So Beachcomber Island was our last island on the tour. Fondly known locally as the ‘party island’, we stepped off onto the island feeling as though we had stumbled into a 18-30 holiday crossed with Freshers week! After grabbing a quick dinner and some cocktails we settled down to watch the first (of many) organised drinking games of the night…the boat race. Mightily funny when you’re not involved, especially as the teams had to dance to their favourite song before starting, and our friend Liz was in one of the teams so we cheered her on. As the band started up again singing the Beachcomber Song, where the lyrics are “At Beachcomber, where the girls are easy and the guys are hard”, we decided perhaps we were quite tired after our 4.45am atart and should escape to bed!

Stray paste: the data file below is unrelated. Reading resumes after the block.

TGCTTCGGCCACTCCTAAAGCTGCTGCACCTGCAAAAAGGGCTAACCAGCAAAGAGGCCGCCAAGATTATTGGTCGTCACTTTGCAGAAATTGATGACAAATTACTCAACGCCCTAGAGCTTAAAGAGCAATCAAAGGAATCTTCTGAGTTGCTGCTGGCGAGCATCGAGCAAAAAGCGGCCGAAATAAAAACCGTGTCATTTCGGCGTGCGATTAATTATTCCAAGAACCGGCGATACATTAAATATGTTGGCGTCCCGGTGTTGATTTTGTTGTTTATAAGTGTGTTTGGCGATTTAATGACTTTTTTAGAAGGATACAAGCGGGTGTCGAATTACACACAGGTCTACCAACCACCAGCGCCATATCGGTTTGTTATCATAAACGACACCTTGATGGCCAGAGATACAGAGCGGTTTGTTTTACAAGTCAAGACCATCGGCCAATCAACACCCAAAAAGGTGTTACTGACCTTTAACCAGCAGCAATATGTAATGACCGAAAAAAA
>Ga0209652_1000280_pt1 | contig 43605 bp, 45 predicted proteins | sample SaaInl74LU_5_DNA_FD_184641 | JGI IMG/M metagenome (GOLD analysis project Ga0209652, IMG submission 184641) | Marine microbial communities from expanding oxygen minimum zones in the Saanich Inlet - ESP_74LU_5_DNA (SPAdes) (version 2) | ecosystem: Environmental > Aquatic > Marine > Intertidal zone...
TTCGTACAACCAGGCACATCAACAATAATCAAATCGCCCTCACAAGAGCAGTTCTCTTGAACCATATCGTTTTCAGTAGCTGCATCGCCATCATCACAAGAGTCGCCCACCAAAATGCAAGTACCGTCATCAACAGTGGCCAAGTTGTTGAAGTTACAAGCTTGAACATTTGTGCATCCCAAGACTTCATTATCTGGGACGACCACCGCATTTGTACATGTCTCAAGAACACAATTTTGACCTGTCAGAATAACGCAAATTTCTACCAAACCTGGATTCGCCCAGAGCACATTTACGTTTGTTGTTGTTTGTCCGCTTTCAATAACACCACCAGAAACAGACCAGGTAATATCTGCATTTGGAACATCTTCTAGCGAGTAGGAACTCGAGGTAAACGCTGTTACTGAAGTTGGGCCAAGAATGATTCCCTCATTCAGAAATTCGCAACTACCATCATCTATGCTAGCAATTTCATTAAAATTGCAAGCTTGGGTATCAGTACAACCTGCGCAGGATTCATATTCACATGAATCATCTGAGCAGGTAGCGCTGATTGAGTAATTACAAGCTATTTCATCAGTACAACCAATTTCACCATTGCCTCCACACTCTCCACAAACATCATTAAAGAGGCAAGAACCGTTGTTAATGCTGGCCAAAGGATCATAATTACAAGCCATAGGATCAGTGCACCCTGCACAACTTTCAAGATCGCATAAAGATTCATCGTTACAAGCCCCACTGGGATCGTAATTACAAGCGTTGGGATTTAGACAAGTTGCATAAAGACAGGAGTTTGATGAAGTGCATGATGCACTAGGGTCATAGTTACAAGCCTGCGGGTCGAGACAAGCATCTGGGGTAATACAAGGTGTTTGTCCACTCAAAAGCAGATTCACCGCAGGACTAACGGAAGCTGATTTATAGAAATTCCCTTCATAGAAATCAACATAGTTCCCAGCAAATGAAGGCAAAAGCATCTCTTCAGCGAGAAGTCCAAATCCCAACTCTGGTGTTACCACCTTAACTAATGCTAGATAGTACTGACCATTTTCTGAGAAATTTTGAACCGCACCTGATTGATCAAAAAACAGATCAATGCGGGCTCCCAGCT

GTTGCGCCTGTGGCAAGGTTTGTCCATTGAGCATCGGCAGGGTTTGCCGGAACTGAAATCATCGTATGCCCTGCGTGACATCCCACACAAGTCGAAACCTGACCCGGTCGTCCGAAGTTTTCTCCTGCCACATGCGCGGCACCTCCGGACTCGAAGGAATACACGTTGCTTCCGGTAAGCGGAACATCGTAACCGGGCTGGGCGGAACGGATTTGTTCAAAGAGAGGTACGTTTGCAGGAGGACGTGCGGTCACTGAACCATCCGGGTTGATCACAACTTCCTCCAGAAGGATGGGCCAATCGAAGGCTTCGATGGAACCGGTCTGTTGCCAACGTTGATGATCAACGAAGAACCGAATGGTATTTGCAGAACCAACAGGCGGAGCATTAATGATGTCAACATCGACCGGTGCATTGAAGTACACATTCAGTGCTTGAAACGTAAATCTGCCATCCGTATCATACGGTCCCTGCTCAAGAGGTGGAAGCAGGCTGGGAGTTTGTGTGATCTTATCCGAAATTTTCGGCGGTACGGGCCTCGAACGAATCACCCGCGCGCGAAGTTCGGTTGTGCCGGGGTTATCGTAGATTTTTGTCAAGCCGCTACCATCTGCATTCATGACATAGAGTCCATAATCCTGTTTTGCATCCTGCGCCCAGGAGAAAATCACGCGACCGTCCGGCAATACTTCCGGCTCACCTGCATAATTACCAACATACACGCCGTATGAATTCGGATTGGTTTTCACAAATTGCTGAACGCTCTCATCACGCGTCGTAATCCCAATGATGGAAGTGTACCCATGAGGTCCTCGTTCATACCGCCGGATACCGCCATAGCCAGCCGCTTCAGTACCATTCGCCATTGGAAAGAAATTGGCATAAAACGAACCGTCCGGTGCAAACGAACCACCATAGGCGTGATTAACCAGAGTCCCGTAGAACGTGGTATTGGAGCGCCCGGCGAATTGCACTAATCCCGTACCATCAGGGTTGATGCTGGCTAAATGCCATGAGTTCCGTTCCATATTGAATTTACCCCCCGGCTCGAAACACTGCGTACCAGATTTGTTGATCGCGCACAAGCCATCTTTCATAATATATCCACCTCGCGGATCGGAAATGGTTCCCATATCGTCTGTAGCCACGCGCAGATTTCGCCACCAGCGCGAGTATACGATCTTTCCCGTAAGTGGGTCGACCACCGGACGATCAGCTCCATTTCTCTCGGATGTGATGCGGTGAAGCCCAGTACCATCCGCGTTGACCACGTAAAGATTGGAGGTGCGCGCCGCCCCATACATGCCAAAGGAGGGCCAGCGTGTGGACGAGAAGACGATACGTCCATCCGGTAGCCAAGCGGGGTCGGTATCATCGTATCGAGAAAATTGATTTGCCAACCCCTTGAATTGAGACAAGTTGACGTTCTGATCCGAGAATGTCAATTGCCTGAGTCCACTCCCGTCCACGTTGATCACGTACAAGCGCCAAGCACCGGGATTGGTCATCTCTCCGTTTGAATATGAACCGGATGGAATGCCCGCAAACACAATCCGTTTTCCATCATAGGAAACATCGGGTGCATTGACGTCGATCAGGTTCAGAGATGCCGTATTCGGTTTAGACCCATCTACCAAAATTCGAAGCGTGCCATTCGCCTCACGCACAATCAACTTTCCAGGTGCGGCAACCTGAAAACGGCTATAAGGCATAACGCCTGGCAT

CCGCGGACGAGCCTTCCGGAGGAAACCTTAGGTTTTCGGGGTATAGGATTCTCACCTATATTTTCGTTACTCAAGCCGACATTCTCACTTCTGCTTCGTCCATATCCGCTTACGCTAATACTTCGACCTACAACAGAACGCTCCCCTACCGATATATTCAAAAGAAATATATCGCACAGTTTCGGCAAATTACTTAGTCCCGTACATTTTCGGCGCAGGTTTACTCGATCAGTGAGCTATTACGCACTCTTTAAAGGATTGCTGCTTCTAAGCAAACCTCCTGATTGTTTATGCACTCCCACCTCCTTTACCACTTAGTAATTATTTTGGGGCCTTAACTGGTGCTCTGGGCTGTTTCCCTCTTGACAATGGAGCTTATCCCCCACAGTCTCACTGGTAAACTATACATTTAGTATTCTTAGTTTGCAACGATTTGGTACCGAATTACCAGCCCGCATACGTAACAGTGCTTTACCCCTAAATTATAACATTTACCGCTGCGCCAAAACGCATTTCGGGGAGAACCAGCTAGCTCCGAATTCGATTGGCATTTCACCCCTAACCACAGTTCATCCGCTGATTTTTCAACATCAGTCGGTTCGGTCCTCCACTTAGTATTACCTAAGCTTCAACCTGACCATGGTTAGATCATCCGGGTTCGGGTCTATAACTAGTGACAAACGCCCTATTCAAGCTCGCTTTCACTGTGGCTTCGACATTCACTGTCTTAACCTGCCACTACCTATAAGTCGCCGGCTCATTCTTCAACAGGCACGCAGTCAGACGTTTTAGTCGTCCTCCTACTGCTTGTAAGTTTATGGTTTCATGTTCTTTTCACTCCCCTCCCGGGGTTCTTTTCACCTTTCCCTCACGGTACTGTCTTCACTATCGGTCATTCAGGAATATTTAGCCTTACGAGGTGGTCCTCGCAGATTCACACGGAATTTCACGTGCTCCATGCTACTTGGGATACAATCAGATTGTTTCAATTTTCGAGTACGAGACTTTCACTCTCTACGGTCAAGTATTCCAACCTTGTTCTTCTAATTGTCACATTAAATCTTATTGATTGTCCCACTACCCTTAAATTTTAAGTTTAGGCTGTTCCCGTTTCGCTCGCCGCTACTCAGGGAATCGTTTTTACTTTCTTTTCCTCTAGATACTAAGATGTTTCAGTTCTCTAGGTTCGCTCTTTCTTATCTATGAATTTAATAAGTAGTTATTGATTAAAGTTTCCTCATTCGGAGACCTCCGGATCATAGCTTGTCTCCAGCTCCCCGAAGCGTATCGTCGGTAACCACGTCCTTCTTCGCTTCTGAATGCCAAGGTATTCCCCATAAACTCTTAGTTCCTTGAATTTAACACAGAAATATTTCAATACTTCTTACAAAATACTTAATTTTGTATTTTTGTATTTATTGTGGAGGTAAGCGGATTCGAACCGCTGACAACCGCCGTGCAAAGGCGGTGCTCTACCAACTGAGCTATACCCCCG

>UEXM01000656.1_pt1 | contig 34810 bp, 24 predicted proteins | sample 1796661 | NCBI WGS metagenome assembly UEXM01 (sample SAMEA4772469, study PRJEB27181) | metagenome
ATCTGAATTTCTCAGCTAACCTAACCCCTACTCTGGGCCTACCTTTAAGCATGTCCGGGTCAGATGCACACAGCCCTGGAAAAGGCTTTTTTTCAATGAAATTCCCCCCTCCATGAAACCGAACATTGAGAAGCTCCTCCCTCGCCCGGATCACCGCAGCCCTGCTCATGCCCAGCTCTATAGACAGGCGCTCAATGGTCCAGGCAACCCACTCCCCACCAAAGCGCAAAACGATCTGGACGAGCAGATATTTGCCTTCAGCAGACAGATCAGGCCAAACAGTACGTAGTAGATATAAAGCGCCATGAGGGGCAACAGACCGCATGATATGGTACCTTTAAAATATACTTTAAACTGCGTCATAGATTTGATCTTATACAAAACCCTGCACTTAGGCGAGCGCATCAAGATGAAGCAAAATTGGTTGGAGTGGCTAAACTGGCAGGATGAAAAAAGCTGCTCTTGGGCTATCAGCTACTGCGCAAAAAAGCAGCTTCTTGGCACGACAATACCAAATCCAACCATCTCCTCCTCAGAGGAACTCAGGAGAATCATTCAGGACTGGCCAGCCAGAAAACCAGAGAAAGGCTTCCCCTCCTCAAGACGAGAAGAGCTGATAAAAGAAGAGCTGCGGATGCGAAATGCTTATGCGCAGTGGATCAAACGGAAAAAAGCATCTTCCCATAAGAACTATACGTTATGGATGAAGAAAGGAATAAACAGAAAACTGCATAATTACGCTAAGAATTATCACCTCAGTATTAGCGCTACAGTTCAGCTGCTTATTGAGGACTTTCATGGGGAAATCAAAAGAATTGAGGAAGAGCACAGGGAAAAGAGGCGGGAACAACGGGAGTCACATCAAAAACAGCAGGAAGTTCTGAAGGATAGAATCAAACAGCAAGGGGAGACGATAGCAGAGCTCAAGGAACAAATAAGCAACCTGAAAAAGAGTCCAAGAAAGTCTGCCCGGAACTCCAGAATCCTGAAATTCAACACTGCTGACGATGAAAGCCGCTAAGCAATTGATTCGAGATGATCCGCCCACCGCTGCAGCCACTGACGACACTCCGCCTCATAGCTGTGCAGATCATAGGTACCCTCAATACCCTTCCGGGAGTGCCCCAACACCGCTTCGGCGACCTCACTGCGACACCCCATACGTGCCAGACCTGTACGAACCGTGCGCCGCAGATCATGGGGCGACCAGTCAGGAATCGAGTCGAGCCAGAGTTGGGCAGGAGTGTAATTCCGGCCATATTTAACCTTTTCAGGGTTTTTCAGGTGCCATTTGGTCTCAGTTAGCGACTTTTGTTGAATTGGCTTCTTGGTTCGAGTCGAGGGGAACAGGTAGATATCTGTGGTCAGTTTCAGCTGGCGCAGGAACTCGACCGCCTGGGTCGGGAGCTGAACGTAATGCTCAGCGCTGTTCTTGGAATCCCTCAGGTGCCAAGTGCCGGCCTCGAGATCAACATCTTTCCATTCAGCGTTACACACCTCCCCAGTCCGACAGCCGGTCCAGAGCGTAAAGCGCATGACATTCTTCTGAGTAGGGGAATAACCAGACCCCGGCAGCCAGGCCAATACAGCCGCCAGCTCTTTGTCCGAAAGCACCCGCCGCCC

The next morning we walked around the island which took 7 minutes (!), before heading onto our Seaspray Day Sailing Adventure on a big ship with sails (aka a schooner). It was all-inclusive day, so as soon as we got on board the Champagne was out which I enjoyed sipping from my plastic cup as we set sail from Mana Island towards Mondriki Island where they filmed the Castaway movie. The island is tiny and uninhabited (due to lack of fresh water and flat land) and the ‘HELP ME’ sign in the sand is still there. I managed to dive quite gracefully off the boat and snorkel about for an hour or so, seeing lots of different colourful fish, before heading back on board for BBQ lunch, which was yum! The early afternoon was whiled away drinking more bubbly and listening to the staff play on their guitars. We then stopped off at Yanuya Island where we visited the village and had Kava with the chief…I only had a low tide this time! We then headed up to the school and the library, watched the locals play a peculiar version of rounders (with pieces of 4×4 and coconut shells!) and finished off at the shell market before getting the little boat back to our big boat, ‘Seaspray’. From Mana Island, where we started, we got dropped off to catch the fast catamaran back to Nadi, arriving to the mainland early evening. All in all an ace day (plus managed to smuggle a full bottle of wine off the ship)!